CSTX (for "Cupiennius salei toxins") is name given to a group of closely related neurotoxic peptides present in the venom of the wandering spider Cupiennius salei. There are twenty types so far described for this protein group. However, some are reclassified into cupiennins group of toxin, including CSTX-3, -4, -5, and -6, because of their chemical affinity. The first thirteen were isolated and identified in 1994 by Lucia Kuhn-Nentwig, Johann Schaller, and Wolfgang Nentwig of the Zoological Institute at the University of Bern, Switzerland. The different types are most likely the products of splicing variant of the same gene. They are all L-type calcium channel blockers, and also exhibit cytolytic activity by forming an alpha-helix across the cell membrane in mammalian neurons. They also inhibit voltage-gated calcium channels in insect neurons.
The best understood members of the neurotoxin group of CSTX are:
|Name||Recommended name||Size in Da||Amino acid residue||Toxicity (LD50) on Drosophilla|
CSTX-1 is the most abundant peptide of the venom of C. salei with concentration ranging from 1.4 to 3.3 mM. It is the most toxic component, and is the principle neurotoxin of the spider. It is highly basic containing four disulfide bridges, which form 'disulfide through disulfide knot', thus, structurally defines this protein as a knottin. It has two natural degradation products, namely CSTX-2a and CSTX-2b, which occur in low amount and are less toxic than the CSTX-1 itself. CSTX-2a is composed of 61 amino acid residues and has a mass of 6864 Da, while CSTX-2b is made up of 60 amino acids having a size of 6708 Da. CSTX-2a is a variation of the same gene product, and it differs from CSTX-1 only on the last 13 amino acids of the C-terminal. The 13-amino acid terminal is unusually rich in lysine (7 in number) are attributed to the higher toxicity of CSTX-1. This makes CSTX-2a seven times less toxic than CSTX-1. Further, CSTX-2b also lacks arginine at position 61 compared to CSTX-1, and this reduces the neurotoxicty by 190-fold. CSTX-1 exerts two different functions: as a neurotoxin it inhibits L-type calcium channels, and as a cytolytic peptide it destroys the cell membrane.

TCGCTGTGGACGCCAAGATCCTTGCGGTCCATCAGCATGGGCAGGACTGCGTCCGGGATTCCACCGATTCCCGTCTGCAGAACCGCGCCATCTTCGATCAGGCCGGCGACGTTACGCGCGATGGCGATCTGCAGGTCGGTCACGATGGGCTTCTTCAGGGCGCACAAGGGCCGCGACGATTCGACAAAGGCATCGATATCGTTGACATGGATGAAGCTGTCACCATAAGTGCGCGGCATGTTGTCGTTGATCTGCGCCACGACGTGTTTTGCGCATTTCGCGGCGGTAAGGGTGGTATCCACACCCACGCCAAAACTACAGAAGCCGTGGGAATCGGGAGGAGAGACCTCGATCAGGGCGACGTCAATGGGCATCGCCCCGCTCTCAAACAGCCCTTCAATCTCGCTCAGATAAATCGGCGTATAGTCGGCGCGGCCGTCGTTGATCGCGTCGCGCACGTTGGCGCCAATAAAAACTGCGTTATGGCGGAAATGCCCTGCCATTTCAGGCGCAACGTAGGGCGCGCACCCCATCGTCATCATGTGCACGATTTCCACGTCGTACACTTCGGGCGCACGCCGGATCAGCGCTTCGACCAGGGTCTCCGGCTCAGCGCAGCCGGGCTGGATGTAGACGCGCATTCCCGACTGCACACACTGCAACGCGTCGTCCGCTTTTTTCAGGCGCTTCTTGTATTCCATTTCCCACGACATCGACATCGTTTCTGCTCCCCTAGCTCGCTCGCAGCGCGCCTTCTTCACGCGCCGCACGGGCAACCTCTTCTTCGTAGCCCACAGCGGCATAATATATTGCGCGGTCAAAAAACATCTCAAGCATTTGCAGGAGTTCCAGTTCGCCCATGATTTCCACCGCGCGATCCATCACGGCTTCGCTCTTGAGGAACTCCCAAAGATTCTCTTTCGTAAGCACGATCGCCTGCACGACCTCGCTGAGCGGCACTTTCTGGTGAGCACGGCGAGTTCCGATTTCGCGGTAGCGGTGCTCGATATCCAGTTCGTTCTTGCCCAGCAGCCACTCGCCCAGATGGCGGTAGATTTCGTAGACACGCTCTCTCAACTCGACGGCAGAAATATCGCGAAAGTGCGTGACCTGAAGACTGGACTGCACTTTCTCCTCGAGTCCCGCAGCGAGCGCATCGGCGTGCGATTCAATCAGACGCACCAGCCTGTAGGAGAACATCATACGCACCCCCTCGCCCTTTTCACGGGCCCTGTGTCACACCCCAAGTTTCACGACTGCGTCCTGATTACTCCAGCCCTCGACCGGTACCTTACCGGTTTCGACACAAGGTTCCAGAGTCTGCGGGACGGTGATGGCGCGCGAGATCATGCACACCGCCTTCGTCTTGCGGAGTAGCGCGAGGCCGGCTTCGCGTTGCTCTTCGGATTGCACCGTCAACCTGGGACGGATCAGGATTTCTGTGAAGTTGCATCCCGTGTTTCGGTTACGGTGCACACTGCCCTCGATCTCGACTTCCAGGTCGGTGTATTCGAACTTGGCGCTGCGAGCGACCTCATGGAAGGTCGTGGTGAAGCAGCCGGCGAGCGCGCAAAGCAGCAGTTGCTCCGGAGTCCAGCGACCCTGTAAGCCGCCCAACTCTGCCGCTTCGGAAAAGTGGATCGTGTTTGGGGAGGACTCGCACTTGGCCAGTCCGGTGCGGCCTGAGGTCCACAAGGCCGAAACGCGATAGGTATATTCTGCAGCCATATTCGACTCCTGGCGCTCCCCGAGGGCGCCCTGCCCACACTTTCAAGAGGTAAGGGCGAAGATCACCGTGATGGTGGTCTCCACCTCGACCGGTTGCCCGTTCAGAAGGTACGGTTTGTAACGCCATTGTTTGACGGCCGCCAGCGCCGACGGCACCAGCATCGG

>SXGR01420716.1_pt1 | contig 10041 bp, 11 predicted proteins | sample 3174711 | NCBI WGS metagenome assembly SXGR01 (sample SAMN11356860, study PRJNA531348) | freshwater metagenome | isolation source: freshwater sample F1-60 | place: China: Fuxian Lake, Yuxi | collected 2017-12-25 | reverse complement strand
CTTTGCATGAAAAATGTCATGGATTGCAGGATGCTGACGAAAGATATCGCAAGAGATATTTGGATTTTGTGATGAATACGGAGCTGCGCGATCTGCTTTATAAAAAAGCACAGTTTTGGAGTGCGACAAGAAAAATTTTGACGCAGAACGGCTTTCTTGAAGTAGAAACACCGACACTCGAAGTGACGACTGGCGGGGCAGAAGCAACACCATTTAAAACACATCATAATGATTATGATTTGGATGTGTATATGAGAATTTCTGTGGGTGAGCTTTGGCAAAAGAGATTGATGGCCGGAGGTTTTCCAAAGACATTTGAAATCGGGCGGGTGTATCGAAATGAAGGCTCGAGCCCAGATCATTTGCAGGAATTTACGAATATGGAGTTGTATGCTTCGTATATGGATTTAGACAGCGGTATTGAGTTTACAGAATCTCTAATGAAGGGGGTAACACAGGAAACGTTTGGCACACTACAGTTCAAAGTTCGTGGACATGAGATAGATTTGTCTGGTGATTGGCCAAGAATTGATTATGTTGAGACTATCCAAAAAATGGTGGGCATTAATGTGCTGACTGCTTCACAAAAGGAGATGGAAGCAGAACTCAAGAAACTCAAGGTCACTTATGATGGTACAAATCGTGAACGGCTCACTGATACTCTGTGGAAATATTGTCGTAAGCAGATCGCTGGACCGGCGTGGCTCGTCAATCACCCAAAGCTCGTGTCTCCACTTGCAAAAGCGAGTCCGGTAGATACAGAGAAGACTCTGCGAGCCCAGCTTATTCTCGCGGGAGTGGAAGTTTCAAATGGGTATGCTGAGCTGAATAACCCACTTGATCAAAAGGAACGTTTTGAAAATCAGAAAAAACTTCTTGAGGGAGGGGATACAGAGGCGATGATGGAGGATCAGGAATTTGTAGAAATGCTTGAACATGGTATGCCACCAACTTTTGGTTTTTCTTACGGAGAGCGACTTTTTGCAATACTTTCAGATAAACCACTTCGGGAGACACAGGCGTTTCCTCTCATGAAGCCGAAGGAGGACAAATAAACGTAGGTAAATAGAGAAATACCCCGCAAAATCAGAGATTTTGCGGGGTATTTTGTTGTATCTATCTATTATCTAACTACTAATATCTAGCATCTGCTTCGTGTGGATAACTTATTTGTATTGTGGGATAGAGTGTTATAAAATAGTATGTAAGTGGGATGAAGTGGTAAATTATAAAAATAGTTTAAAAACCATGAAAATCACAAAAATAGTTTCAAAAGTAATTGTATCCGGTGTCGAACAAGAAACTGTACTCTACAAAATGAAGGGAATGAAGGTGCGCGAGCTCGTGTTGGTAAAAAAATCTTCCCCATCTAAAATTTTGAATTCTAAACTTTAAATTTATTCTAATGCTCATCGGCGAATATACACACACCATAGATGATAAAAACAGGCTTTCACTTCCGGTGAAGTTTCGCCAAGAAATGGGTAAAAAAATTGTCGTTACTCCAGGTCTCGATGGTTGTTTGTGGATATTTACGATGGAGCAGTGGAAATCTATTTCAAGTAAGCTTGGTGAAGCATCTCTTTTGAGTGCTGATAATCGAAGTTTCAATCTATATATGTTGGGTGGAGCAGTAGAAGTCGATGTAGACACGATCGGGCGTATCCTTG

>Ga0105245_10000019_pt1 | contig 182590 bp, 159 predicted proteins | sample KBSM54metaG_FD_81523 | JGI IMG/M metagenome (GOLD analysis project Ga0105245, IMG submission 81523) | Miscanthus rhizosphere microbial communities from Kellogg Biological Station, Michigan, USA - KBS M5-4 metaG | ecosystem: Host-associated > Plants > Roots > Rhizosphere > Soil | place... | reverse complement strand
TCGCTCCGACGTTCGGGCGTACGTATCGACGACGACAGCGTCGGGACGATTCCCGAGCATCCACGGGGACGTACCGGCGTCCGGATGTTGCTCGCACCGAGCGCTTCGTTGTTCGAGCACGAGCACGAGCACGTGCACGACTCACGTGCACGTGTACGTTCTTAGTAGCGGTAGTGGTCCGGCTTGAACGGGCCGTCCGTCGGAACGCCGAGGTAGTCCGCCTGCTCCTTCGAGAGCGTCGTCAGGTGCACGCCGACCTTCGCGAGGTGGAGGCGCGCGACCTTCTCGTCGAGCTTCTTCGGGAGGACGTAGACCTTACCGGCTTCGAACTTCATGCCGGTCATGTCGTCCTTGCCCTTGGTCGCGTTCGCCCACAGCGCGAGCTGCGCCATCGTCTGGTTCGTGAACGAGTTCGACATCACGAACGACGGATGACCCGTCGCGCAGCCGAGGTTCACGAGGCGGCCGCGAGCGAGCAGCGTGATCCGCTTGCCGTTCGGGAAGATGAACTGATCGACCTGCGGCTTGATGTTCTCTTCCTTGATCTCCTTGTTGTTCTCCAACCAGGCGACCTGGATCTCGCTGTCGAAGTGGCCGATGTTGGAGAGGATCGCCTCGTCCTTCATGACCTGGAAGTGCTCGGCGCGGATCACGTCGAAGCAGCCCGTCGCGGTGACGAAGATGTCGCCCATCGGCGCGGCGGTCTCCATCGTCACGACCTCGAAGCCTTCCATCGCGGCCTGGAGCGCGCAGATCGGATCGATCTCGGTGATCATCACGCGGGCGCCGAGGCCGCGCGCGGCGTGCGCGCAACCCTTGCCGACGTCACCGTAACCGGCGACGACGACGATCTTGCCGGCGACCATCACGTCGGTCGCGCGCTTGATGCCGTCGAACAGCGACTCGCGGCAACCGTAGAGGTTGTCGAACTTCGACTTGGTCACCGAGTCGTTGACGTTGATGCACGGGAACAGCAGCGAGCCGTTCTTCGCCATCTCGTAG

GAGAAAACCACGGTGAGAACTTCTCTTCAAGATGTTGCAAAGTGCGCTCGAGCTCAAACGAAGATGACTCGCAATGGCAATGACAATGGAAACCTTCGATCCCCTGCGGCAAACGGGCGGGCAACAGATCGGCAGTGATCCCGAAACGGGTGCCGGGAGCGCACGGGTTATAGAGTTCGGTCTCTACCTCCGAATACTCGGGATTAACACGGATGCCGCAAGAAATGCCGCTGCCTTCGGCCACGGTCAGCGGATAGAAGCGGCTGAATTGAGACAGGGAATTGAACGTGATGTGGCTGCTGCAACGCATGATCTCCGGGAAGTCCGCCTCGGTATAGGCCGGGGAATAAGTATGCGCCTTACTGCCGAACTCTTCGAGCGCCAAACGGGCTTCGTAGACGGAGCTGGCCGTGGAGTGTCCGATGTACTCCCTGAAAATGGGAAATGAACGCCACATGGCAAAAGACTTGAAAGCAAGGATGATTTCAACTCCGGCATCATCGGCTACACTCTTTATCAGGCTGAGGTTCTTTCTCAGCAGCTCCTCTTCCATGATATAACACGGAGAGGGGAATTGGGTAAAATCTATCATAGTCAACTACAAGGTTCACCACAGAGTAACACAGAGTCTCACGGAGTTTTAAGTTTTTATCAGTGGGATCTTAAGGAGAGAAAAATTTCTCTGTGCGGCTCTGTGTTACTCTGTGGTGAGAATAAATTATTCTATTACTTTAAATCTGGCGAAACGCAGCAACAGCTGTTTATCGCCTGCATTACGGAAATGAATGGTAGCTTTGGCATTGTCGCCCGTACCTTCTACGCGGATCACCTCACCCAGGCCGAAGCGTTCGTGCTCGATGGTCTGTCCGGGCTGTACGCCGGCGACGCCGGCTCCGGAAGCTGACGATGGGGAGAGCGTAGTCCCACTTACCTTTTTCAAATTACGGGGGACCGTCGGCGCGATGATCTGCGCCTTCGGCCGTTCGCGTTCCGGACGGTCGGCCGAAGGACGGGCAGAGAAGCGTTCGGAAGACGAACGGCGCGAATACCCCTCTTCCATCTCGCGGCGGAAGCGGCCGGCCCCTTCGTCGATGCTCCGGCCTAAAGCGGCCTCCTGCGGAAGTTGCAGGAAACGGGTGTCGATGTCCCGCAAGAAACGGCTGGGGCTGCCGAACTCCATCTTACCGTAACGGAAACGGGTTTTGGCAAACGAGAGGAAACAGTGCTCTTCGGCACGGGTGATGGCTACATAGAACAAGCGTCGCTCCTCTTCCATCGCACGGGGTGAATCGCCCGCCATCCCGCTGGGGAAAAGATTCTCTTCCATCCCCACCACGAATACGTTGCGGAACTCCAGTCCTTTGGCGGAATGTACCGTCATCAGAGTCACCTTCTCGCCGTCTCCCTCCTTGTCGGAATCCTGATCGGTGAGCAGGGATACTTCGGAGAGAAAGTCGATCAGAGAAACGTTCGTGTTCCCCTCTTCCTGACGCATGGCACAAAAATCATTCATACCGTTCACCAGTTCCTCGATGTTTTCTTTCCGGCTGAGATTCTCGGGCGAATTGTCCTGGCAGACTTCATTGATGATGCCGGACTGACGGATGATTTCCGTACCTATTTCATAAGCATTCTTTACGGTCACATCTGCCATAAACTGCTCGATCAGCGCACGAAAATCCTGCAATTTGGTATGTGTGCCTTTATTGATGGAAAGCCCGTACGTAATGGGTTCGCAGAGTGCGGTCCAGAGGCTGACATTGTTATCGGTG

- Kuhn-Nentwig L, Schaller J, Nentwig W (1994). "Purification of toxic peptides and the amino acid sequence of CSTX-1 from the multicomponent venom of Cupiennius salei (Araneae:Ctenidae)". Toxicon 32 (3): 287–302. PMID 8016851. doi:10.1016/0041-0101(94)90082-5.
- Kuhn-Nentwig L, Schaller J, Nentwig W (2004). "Biochemistry, toxicology and ecology of the venom of the spider Cupiennius salei (Ctenidae)". Toxicon 43 (5): 543–553. PMID 15066412. doi:10.1016/j.toxicon.2004.02.009.
- Kuhn-Nentwig L, Schaller J, Kämpfer U, Imboden H, Malli H, Nentwig W (2000). "A lysine rich C-terminal tail is directly involved in the toxicity of CSTX-1, a neurotoxic peptide from the venom of the spider Cupiennius salei". Arch Insect Biochem Physiol 44 (3): 101–111. PMID 10897091. doi:10.1002/1520-6327(200007)44:3<101::AID-ARCH1>3.0.CO;2-S.
- Kuhn-Nentwig L, Fedorova IM, Lüscher BP, Kopp LS, Trachsel C, Schaller J, Vu XL, Seebeck T, Streitberger K, Nentwig W, Sigel E, Magazanik LG (2012). "A venom-derived neurotoxin, CsTx-1, from the spider Cupiennius salei exhibits cytolytic activities". J Biol Chem 287 (30): 25640–25649. PMC 3408166. PMID 22613721. doi:10.1074/jbc.M112.339051.